British soldiers wounded in combat zones will soon carry a computer chip containing details of their injuries and their medical records, the UK Ministry of Defence says.
The chip has been created as part of a plan to centralise medical records of all service personnel, allowing their medical records to be accessed anywhere in the world.
The memory cards will be loaded with details of treatment patients receive on the frontline, which can then be downloaded by medics onto computers that can be attached to the patient, before being loaded onto the central system.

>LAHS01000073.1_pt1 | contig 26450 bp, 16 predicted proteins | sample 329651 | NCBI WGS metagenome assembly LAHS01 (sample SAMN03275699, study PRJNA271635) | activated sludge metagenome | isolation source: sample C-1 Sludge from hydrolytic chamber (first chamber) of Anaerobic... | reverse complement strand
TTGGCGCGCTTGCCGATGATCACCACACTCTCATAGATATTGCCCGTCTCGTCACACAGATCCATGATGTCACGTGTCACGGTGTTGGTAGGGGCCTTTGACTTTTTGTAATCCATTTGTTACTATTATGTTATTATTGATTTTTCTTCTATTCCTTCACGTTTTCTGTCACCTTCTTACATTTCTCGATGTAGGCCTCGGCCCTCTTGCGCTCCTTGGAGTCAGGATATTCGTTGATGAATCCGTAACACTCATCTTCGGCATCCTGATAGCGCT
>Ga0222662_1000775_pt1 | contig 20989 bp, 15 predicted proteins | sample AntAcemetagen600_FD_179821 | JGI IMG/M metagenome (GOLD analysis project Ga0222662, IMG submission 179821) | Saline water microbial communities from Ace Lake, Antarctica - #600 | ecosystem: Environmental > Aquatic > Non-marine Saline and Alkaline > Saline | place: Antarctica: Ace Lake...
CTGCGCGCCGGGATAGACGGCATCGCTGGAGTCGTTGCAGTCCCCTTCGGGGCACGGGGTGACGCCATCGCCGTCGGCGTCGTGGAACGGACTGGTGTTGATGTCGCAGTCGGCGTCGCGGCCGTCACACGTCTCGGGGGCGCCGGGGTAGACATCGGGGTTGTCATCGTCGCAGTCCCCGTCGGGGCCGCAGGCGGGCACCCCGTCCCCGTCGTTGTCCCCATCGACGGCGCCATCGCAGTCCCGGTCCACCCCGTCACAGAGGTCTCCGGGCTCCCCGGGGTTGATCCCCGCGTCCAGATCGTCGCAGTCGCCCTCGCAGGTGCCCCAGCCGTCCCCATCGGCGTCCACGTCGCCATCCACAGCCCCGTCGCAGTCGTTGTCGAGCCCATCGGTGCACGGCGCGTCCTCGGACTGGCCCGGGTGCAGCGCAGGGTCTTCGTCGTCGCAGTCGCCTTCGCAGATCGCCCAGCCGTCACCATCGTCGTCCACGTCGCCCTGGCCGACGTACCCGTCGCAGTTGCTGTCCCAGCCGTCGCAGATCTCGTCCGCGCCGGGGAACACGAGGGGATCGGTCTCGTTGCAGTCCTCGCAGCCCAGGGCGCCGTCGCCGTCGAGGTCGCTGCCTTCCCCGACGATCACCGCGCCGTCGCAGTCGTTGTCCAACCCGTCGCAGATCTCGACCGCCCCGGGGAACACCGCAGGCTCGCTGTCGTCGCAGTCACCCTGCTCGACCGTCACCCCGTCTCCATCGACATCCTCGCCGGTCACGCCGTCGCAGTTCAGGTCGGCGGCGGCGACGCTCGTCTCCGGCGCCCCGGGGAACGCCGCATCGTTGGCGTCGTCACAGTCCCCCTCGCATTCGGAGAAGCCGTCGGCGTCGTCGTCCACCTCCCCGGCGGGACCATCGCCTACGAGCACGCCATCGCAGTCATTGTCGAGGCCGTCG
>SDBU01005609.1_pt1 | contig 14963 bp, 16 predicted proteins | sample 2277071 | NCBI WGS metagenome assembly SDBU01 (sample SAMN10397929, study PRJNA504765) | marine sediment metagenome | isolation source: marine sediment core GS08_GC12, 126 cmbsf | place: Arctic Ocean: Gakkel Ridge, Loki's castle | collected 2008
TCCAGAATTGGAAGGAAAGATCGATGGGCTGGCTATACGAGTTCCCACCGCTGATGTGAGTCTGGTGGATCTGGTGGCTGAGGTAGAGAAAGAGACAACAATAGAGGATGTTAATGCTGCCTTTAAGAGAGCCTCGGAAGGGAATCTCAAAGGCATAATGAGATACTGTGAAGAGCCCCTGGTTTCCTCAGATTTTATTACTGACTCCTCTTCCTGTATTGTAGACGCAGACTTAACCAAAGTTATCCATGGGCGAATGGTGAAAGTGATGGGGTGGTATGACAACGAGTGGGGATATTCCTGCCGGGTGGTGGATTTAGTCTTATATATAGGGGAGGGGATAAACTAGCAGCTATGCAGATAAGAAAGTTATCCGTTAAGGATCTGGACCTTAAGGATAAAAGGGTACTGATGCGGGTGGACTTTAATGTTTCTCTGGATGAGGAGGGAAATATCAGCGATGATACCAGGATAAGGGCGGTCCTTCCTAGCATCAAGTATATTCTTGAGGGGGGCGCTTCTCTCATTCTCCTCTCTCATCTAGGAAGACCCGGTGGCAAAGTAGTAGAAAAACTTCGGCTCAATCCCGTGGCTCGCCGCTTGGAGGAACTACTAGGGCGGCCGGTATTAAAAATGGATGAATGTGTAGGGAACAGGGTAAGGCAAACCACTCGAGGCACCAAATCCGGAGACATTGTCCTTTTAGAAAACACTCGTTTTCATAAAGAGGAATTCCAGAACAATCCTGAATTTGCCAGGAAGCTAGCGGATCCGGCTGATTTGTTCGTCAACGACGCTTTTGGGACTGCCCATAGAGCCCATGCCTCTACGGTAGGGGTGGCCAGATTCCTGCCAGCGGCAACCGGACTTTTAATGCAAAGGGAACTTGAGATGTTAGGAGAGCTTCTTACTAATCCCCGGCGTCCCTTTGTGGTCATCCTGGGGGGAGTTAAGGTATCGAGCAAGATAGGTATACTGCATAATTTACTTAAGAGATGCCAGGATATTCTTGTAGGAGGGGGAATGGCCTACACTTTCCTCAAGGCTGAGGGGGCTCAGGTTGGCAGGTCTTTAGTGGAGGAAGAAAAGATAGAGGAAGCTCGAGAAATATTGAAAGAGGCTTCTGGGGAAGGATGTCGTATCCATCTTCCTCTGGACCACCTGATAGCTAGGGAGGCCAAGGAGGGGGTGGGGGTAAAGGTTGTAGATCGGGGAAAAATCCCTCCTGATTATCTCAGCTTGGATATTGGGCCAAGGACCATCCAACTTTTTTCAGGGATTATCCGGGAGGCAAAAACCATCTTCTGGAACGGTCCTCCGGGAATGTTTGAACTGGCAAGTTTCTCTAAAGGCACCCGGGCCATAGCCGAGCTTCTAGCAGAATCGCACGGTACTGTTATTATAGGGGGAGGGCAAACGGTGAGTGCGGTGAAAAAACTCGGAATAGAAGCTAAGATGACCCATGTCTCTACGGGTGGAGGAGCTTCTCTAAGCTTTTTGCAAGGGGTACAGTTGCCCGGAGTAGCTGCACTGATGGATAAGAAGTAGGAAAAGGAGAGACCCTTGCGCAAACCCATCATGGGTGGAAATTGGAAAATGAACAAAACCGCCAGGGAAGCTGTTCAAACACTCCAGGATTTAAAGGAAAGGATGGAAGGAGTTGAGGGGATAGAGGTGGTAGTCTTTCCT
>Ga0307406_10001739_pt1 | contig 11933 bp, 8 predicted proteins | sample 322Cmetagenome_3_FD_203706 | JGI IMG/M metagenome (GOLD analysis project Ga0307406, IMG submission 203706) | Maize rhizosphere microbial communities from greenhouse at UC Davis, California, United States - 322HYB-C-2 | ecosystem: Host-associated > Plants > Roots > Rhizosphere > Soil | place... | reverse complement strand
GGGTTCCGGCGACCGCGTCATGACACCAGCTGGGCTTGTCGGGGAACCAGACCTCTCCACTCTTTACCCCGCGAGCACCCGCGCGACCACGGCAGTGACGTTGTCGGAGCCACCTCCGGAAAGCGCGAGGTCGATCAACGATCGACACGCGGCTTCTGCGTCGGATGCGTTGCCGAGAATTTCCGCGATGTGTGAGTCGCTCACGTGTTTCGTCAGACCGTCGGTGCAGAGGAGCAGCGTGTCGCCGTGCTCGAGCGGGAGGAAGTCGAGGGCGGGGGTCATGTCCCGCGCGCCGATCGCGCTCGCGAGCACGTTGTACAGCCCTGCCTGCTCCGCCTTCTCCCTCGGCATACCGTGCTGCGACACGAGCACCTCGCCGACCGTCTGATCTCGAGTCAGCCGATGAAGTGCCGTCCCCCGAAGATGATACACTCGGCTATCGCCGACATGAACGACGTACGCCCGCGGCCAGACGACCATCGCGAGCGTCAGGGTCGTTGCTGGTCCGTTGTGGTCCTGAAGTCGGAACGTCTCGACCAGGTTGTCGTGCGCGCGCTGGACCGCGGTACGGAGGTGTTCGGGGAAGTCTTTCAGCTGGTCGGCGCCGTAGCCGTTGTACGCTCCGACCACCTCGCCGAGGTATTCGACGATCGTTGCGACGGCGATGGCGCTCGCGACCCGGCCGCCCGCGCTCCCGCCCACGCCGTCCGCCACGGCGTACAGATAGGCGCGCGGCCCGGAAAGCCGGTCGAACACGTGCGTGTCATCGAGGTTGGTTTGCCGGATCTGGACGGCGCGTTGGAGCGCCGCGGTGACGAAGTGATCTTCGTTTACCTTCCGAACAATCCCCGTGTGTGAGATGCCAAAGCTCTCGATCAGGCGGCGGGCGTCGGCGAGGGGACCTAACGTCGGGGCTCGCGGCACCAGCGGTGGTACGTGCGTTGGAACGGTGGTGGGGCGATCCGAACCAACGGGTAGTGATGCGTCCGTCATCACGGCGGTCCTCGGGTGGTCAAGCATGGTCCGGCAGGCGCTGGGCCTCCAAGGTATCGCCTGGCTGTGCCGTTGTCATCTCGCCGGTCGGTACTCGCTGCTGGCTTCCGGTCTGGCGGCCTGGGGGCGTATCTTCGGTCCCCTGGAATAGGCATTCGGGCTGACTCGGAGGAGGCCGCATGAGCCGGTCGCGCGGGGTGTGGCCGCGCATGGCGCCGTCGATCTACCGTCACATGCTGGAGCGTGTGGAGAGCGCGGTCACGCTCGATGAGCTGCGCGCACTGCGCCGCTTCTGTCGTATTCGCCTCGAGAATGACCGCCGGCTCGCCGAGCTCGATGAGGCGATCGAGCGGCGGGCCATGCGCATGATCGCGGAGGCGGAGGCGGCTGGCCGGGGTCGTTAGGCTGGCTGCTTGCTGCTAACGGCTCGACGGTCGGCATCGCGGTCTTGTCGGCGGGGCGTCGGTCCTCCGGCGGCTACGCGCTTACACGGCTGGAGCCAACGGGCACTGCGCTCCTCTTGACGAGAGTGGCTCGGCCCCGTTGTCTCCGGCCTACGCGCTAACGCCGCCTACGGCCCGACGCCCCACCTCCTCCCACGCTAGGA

Army doctor Lt. Col. Jonathan Cox says the system is based on the idea of dog tags, which soldiers tend not to lose.
"Bits of paper and clipboards have a tendency to be put down and lost; with this system we give the memory card to the patient," he says.
"If they happen to be unconscious, we can clip it to them and it will stay with them."
The MoD also announced the rollout of the Defence Medical Information Capability Programme, which will be connected with NHS information systems from 2010, improving the services military personnel will receive in national hospitals.
The IT component of the system was developed by LogicaCMG at a cost of £80m.
By Elizabeth Clifford-Marsh